How To Stick Welding Roll Cage (Comfortable & Efficient Technique)

Although stick welding ensures an easy-peasy setup and requires low equipment cost, you may get into trouble when it comes to stick welding roll cages.

But relax, as I’ll make the whole task a breeze through a step-by-step guide. Here, I’ll also disclose the safety check and many more things you’re searching for!

What Kind of Steel Is Used for Roll Cages?

What Kind of Steel Is Used for Roll Cages

Roll cages require to be specially manufactured to ensure optimal protection to their occupants against injuries or severe accidents. In this case, they need to be sturdier enough to withstand those issues. 

A number of steel materials are available for the roll cage. Cold Drawn Steel (CDS), steel tubing, Chromoly steel, and T45 mild steel are some of the most reliable choices.

Can You Stick Weld A Roll Cage?

Welding a roll cage, welders often use TIG, MIG, and some other welding methods. But what if you try stick welding to build a solid roll cage for your car?

Yes, you’re allowed to stick weld a roll cage, although it isn’t the safest or preferred method. On top of that, it’ll require extra skills and effort to get the work done.

How to Stick Weld a Roll Cage (Step by Step)

On account of the low equipment cost, many of you may want to stick weld a roll cage. Right? No matter what, I’m here going to share some instructions you may follow thoroughly:

Step-1: Taking the Measurement

Before you jump into welding, measuring each essential part is a must. For this task, I’d like to use a measuring tape. Feel free to take assistance from your neighbor or friend while taking the following measurement:

  • Your car’s height: from roof to floor
  • Your car’s width: from one side to another
  • Roof’s width: from roof to the roof bar
  • Your car’s center part: from side to roof

Alongside those crucial parts, take an approximate measurement of the seat, rear brace, door brace, and base plates.

Step-2: Determining the Design

Here, you need to be smart enough to get the right design for your roll cage. For this, consider the structure of the cage gets a sturdy frame as it is the main component. Alongside that, choose the right bent tube, triangles, gussets, and kicker bars.

Don’t forget to add extra padding right into the roll cage using foam. Thus, you can ensure both comfort and aesthetic of the cage.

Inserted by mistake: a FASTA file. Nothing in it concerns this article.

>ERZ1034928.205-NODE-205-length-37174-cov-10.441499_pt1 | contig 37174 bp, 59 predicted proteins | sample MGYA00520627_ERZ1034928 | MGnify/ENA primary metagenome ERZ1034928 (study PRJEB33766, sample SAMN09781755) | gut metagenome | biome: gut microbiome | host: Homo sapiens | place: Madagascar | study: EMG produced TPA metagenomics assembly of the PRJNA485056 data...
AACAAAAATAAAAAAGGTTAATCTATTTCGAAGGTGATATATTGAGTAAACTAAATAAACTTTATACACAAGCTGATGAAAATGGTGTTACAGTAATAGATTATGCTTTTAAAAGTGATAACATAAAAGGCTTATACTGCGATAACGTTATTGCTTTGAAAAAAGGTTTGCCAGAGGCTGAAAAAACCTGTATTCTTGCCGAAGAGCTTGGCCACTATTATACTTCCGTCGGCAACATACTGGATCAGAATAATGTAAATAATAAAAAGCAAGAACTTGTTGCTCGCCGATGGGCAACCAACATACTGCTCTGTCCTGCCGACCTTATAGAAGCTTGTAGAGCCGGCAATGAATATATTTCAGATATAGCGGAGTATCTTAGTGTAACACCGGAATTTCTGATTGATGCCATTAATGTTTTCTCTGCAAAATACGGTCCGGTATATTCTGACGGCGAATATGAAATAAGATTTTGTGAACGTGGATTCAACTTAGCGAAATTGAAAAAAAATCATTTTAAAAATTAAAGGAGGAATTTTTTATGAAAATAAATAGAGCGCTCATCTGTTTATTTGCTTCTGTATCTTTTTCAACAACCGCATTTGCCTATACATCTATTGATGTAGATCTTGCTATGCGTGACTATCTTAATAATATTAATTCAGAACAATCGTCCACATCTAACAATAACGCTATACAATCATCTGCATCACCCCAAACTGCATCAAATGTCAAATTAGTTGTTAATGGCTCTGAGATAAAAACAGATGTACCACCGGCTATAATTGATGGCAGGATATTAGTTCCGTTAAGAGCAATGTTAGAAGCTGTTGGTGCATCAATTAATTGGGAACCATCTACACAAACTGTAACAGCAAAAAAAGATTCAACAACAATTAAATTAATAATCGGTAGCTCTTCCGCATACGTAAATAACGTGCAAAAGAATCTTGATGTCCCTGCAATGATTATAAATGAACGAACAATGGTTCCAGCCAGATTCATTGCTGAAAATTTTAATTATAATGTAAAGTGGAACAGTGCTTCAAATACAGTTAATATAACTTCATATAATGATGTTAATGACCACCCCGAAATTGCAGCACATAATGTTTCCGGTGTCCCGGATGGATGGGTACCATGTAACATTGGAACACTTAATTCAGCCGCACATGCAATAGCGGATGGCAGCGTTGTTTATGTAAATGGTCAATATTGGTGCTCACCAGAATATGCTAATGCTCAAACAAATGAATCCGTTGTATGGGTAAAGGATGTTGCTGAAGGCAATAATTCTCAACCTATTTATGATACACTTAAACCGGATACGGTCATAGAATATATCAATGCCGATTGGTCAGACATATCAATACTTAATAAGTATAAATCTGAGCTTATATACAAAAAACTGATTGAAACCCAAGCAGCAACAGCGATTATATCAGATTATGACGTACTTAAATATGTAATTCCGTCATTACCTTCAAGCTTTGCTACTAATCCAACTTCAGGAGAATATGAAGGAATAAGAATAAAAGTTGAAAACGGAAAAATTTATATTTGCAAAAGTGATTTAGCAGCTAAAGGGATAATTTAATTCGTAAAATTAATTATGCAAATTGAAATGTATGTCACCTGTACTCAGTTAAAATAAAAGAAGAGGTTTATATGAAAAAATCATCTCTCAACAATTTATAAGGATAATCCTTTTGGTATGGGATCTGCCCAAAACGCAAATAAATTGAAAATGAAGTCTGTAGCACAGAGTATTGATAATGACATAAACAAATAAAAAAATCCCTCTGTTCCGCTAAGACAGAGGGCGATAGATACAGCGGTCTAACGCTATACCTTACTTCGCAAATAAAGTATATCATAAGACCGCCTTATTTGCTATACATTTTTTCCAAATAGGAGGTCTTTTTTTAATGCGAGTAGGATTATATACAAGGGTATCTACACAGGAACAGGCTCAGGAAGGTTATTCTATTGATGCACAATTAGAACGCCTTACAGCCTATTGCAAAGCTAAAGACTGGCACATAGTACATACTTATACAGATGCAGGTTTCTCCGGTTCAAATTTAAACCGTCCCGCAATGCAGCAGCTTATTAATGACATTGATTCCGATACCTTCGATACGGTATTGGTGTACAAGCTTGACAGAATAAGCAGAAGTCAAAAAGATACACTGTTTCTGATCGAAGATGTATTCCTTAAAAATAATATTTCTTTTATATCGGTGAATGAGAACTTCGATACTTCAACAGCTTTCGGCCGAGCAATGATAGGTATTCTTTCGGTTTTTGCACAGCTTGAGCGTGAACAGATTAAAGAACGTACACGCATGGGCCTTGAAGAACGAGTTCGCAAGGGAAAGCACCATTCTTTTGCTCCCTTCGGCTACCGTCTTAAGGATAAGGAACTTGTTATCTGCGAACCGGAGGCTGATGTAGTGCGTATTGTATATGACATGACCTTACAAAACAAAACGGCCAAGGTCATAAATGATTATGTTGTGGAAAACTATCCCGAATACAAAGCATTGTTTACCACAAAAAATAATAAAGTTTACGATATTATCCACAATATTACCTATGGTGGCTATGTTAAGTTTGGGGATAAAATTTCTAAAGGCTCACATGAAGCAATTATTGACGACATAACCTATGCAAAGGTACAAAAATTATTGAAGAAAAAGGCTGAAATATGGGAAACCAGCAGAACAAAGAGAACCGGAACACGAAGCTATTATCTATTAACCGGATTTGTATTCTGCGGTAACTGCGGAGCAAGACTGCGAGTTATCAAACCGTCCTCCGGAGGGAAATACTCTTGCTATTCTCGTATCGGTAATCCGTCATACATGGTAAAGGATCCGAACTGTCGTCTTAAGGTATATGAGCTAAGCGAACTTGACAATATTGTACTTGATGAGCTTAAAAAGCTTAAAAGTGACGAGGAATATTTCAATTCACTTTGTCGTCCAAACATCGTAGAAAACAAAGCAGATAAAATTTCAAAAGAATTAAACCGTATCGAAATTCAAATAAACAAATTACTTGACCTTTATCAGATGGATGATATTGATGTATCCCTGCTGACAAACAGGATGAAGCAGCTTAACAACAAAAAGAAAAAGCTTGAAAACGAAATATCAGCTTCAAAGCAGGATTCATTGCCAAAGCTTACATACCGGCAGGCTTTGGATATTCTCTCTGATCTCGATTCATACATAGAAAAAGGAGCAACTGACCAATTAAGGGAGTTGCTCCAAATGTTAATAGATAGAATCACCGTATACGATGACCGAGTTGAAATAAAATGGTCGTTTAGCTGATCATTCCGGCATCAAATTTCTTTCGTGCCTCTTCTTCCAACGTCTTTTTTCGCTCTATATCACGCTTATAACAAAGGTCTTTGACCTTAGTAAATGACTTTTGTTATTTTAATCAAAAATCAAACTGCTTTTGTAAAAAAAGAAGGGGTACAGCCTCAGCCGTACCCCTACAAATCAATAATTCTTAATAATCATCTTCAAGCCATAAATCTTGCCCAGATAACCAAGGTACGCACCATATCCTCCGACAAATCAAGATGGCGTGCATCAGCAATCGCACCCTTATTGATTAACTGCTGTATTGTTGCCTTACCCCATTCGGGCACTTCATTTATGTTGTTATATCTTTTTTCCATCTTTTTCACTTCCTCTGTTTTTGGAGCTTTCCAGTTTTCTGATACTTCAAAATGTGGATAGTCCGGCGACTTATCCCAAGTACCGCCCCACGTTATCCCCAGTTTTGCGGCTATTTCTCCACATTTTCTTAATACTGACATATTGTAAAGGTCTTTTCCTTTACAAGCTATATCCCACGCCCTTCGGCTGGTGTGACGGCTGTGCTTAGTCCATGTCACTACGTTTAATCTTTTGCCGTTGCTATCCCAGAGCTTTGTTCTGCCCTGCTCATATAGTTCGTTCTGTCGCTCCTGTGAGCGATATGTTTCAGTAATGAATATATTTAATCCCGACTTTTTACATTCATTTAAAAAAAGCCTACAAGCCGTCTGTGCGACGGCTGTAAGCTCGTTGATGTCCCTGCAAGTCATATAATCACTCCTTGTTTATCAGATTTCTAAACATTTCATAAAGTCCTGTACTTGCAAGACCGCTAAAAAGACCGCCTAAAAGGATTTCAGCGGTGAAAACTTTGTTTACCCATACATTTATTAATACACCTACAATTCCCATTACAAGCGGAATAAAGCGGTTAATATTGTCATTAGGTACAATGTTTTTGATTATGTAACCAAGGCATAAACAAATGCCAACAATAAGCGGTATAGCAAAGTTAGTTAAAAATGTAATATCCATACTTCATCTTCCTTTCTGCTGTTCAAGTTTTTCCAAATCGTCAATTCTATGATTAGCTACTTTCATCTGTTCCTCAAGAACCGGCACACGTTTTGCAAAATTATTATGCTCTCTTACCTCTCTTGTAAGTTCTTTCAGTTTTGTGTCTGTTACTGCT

Step-3: Bending Roller Cage’s Tubes

Depending on the tube bender you get yourself, make sure to bend the tube following the right directions. Use a particular lubricant for bending purposes. Feel free to use any coconut oil if you don’t have it.

By utilizing it, you can extend the longevity of your tools. Don’t forget to look for the cleanliness of the bend, and use scrap metal if required.

Step-4: Cutting the Tubes Thoroughly

In order to eliminate the weaknesses of weld joints, using a tube notches is always a good option. This will really come in handy for accurate notching, resulting in a tight and perfectly-fitted tube.

Following some specific rules may require the weld/notch gap. For instance, I’ve found that SFI defined the ideal gaps between welding joints and notch.

This can be specified by considering the filler rod’s diameter utilized on welding joints.

Step-5: Start Welding

Let’s begin the real action right away. As you’re going to use stick weld, you’ll have to be extra careful and skilled to get the task done. For the welding procedure, rely on either Chromoly steel or T45 mild steel.

Note that you can do TIG, MIG, or even stick-weld mild steel. The primary benefit of using it is to reduce the welding cost as much as possible.

Be sure you’ve adjusted the tubes perfectly to each other before you begin stick welding. If everything seems to be fine, start welding carefully.

Step-6: Time for an Observation

You must penetrate the filler rods thoroughly over the roller cage’s joints to ensure the strongest bond.

After completing it, don’t try to clean them up using a grinder because this may turn your roller cage joints fragile or weaker. 

Safety Check (How to Pass Roll Cage Requirements before the Race Begin)

Even when you pass your time with frustration, you can have fun and joy manufacturing your own car roll cage.

Following the right guide, collecting the necessary gear, and making the best use of stick welding is mandatory! 

For safety check, it doesn’t matter which procedure of welding you’re going to apply to use the roll cage, considering the following things is more necessary –

  • The welds you used must have perfect penetration.
  • Confirm that you generated a decent amount of welds.
  • Welds must be free from any deformities or defects.

Last Words

Frankly speaking, a stick welding roll cage isn’t the safest and best choice for beginners. However, I tried my level best to share the most basic and easiest steps, allowing you to perform the task without much effort.

Once you’ve done welding, don’t forget to look for the safety check as a precaution!

Frequently Asked Questions (F.A.Q):

Is it good to have a roll cage in your car?

Of course, it is. In fact, a roll cage allows you to stay protected against injuries during fast driving.

Will a roll cage protect you in a crash?

Yes, it assists in protecting you from the outer elements, especially when you end up with a “top-speed crash.”

Can you TIG weld the roll cage?

Definitely, you can. Even TIG well is one of the safest and most reliable choices, producing an even better result.


  • James Smith

    This is James Smith, a Hobbyist welder, welding since my 15th birthday. My father was a professional welding mechanic at a garage and used to take me to garage. My love for welding started then and I learnt basics from my father. At my 15th, my father gifted me a stick welder and my journey to become a welder began. Gradually I accustomed to welding and mastered at tig welding.

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